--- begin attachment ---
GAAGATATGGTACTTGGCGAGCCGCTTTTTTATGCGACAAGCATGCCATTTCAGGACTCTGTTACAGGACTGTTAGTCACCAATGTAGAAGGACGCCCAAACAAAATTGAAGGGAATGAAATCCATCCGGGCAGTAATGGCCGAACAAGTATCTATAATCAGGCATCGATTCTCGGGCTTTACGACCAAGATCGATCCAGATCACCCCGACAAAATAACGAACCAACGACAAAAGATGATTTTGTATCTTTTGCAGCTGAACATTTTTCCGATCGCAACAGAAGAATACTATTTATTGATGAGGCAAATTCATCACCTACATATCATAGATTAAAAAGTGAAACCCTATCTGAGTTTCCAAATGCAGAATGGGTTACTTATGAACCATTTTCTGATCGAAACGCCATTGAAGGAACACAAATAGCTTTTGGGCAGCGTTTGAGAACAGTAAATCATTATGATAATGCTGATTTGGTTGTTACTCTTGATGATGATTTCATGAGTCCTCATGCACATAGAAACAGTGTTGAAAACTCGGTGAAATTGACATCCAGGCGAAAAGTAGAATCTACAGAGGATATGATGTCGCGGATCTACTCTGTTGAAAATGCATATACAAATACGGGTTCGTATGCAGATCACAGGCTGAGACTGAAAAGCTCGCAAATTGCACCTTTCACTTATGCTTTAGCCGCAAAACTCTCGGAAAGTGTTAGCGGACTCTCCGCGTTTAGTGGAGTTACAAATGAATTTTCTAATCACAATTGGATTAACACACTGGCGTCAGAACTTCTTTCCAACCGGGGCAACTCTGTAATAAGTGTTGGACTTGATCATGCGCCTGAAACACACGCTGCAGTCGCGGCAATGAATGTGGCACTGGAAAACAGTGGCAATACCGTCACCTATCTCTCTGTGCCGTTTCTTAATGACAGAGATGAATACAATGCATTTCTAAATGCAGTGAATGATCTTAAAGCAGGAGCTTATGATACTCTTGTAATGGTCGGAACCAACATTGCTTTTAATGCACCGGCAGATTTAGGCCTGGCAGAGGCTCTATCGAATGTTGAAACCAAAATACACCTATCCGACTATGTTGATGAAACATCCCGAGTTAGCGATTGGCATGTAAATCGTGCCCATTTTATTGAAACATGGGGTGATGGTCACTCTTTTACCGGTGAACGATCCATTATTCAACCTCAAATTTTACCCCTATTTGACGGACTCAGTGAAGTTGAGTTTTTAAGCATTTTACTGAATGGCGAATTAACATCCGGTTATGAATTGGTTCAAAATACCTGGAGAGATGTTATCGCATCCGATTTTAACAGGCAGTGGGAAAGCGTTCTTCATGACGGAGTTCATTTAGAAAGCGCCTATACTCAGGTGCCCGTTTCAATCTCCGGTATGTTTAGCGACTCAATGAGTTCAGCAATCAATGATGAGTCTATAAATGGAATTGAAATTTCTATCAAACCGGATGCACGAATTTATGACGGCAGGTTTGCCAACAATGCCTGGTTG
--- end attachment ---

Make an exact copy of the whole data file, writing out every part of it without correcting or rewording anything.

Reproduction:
GAAGATATGGTACTTGGCGAGCCGCTTTTTTATGCGACAAGCATGCCATTTCAGGACTCTGTTACAGGACTGTTAGTCACCAATGTAGAAGGACGCCCAAACAAAATTGAAGGGAATGAAATCCATCCGGGCAGTAATGGCCGAACAAGTATCTATAATCAGGCATCGATTCTCGGGCTTTACGACCAAGATCGATCCAGATCACCCCGACAAAATAACGAACCAACGACAAAAGATGATTTTGTATCTTTTGCAGCTGAACATTTTTCCGATCGCAACAGAAGAATACTATTTATTGATGAGGCAAATTCATCACCTACATATCATAGATTAAAAAGTGAAACCCTATCTGAGTTTCCAAATGCAGAATGGGTTACTTATGAACCATTTTCTGATCGAAACGCCATTGAAGGAACACAAATAGCTTTTGGGCAGCGTTTGAGAACAGTAAATCATTATGATAATGCTGATTTGGTTGTTACTCTTGATGATGATTTCATGAGTCCTCATGCACATAGAAACAGTGTTGAAAACTCGGTGAAATTGACATCCAGGCGAAAAGTAGAATCTACAGAGGATATGATGTCGCGGATCTACTCTGTTGAAAATGCATATACAAATACGGGTTCGTATGCAGATCACAGGCTGAGACTGAAAAGCTCGCAAATTGCACCTTTCACTTATGCTTTAGCCGCAAAACTCTCGGAAAGTGTTAGCGGACTCTCCGCGTTTAGTGGAGTTACAAATGAATTTTCTAATCACAATTGGATTAACACACTGGCGTCAGAACTTCTTTCCAACCGGGGCAACTCTGTAATAAGTGTTGGACTTGATCATGCGCCTGAAACACACGCTGCAGTCGCGGCAATGAATGTGGCACTGGAAAACAGTGGCAATACCGTCACCTATCTCTCTGTGCCGTTTCTTAATGACAGAGATGAATACAATGCATTTCTAAATGCAGTGAATGATCTTAAAGCAGGAGCTTATGATACTCTTGTAATGGTCGGAACCAACATTGCTTTTAATGCACCGGCAGATTTAGGCCTGGCAGAGGCTCTATCGAATGTTGAAACCAAAATACACCTATCCGACTATGTTGATGAAACATCCCGAGTTAGCGATTGGCATGTAAATCGTGCCCATTTTATTGAAACATGGGGTGATGGTCACTCTTTTACCGGTGAACGATCCATTATTCAACCTCAAATTTTACCCCTATTTGACGGACTCAGTGAAGTTGAGTTTTTAAGCATTTTACTGAATGGCGAATTAACATCCGGTTATGAATTGGTTCAAAATACCTGGAGAGATGTTATCGCATCCGATTTTAACAGGCAGTGGGAAAGCGTTCTTCATGACGGAGTTCATTTAGAAAGCGCCTATACTCAGGTGCCCGTTTCAATCTCCGGTATGTTTAGCGACTCAATGAGTTCAGCAATCAATGATGAGTCTATAAATGGAATTGAAATTTCTATCAAACCGGATGCACGAATTTATGACGGCAGGTTTGCCAACAATGCCTGGTTG